EU development cooperation and ethical certification schemes: impact, transparency and traceability

15-07-2020

‘Transparency’, ‘Traceability’, ‘Sustainable standards’, ‘good agricultural practices’ and ‘zero-deforestation’ are all fine terms which [alongside many others] have emerged in connection with the cocoa sector’s certification process. But does the reality of this process justify using such terms? Our initial conclusions in this study, based on an analysis of existing research over recent years, revealed that a considerable number of investigations had been commissioned by the certification schemes themselves. Key findings presented by the various studies all conveyed a positive tone. However, on closer inspection we felt that smallholders covered by the programmes were ‘following party lines’ rather than speaking freely. This suspicion was well-founded. Having built up trust in the villages during several years of field-work, we eventually gained access to exclusive data held by the cooperatives and certification programmes. We have used this evidence in order to draw a comparison between the virtual world portrayed by certification schemes’ narrative and the real world being faced by cocoa producers. Certification schemes claim that they give a sense of trust within the value chain, particularly in regard to produce traceability. They also claim to assist farmers, by way of training, various inputs (fertilisers etc.) and credit schemes. In reality, these ‘advantages’ are not visible at farm level. Budgets prepared by cooperatives to justify the use of premiums reflect structural flaws in certification and access to information. Serious questions arise surrounding deforestation, child labour and the payment of premiums. Social investment is minimal and consumers’ perception diverges from the reality. In conclusion, we make a number of key proposals and suggestions based on stakeholders’ complaints and recommendations.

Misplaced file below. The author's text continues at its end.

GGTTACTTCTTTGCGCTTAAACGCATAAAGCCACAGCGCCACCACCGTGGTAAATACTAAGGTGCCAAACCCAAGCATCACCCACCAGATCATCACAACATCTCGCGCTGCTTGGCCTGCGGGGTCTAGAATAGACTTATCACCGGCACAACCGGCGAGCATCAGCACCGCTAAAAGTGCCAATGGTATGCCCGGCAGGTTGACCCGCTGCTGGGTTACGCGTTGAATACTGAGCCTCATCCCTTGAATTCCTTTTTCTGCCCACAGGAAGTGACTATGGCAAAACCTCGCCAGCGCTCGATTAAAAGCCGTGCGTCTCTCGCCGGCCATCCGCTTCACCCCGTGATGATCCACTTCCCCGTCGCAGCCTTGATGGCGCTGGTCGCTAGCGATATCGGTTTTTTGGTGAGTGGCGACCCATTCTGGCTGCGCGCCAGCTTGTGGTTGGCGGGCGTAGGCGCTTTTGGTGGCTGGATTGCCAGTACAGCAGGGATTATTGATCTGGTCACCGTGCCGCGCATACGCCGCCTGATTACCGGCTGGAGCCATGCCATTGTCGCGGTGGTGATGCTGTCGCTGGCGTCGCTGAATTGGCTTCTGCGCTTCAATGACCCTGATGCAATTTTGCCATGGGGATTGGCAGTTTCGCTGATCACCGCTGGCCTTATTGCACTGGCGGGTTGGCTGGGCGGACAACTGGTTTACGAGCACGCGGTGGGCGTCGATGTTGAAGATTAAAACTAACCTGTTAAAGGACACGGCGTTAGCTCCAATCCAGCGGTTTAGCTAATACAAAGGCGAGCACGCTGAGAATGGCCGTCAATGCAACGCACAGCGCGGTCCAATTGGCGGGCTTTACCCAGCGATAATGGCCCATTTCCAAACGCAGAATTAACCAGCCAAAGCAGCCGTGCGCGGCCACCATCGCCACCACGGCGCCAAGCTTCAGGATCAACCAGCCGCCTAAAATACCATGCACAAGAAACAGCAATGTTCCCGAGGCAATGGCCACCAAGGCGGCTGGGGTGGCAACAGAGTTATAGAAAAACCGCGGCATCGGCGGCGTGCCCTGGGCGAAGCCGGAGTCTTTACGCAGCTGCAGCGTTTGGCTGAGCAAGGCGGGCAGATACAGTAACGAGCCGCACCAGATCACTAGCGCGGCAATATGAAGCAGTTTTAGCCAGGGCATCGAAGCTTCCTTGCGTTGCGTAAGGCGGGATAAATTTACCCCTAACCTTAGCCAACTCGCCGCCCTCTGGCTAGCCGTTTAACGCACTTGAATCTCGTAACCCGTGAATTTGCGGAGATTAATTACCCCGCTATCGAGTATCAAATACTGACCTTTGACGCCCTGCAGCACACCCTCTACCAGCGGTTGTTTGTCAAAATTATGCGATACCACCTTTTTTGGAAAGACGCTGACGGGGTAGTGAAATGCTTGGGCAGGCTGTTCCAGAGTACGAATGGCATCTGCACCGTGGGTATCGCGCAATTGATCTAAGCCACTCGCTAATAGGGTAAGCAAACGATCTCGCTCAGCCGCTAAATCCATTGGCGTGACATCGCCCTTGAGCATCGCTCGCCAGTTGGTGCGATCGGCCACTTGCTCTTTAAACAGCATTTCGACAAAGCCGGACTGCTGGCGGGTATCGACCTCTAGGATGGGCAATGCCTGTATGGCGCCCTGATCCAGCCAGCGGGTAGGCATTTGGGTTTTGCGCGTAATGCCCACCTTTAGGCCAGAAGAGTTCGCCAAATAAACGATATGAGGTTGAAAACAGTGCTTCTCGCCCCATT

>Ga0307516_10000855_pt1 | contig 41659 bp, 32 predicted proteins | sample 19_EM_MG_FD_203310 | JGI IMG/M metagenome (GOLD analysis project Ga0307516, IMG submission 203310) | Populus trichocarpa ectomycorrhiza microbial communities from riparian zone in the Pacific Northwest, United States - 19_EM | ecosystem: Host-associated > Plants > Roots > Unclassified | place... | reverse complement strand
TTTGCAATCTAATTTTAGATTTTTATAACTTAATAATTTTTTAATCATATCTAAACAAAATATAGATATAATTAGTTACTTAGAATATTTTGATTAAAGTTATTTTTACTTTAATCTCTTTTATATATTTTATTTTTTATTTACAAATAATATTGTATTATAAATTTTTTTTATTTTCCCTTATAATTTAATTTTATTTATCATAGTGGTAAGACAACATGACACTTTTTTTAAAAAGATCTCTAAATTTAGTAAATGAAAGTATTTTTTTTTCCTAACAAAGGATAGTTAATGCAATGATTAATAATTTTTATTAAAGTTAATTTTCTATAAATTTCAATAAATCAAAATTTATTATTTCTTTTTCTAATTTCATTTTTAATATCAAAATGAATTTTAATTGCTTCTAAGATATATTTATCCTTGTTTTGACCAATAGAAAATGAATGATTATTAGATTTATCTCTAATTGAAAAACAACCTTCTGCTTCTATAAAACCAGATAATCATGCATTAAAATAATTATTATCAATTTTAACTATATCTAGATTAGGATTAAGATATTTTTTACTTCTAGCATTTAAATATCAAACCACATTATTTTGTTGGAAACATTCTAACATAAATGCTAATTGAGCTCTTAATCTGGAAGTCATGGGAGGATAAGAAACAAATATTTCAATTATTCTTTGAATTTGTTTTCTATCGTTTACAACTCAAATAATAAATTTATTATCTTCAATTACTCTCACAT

‘Transparency’, ‘Traceability’, ‘Sustainable standards’, ‘good agricultural practices’ and ‘zero-deforestation’ are all fine terms which [alongside many others] have emerged in connection with the cocoa sector’s certification process. But does the reality of this process justify using such terms? Our initial conclusions in this study, based on an analysis of existing research over recent years, revealed that a considerable number of investigations had been commissioned by the certification schemes themselves. Key findings presented by the various studies all conveyed a positive tone. However, on closer inspection we felt that smallholders covered by the programmes were ‘following party lines’ rather than speaking freely. This suspicion was well-founded. Having built up trust in the villages during several years of field-work, we eventually gained access to exclusive data held by the cooperatives and certification programmes. We have used this evidence in order to draw a comparison between the virtual world portrayed by certification schemes’ narrative and the real world being faced by cocoa producers. Certification schemes claim that they give a sense of trust within the value chain, particularly in regard to produce traceability. They also claim to assist farmers, by way of training, various inputs (fertilisers etc.) and credit schemes. In reality, these ‘advantages’ are not visible at farm level. Budgets prepared by cooperatives to justify the use of premiums reflect structural flaws in certification and access to information. Serious questions arise surrounding deforestation, child labour and the payment of premiums. Social investment is minimal and consumers’ perception diverges from the reality. In conclusion, we make a number of key proposals and suggestions based on stakeholders’ complaints and recommendations.

Externý autor

Enrique URIBE LEITZ, François RUF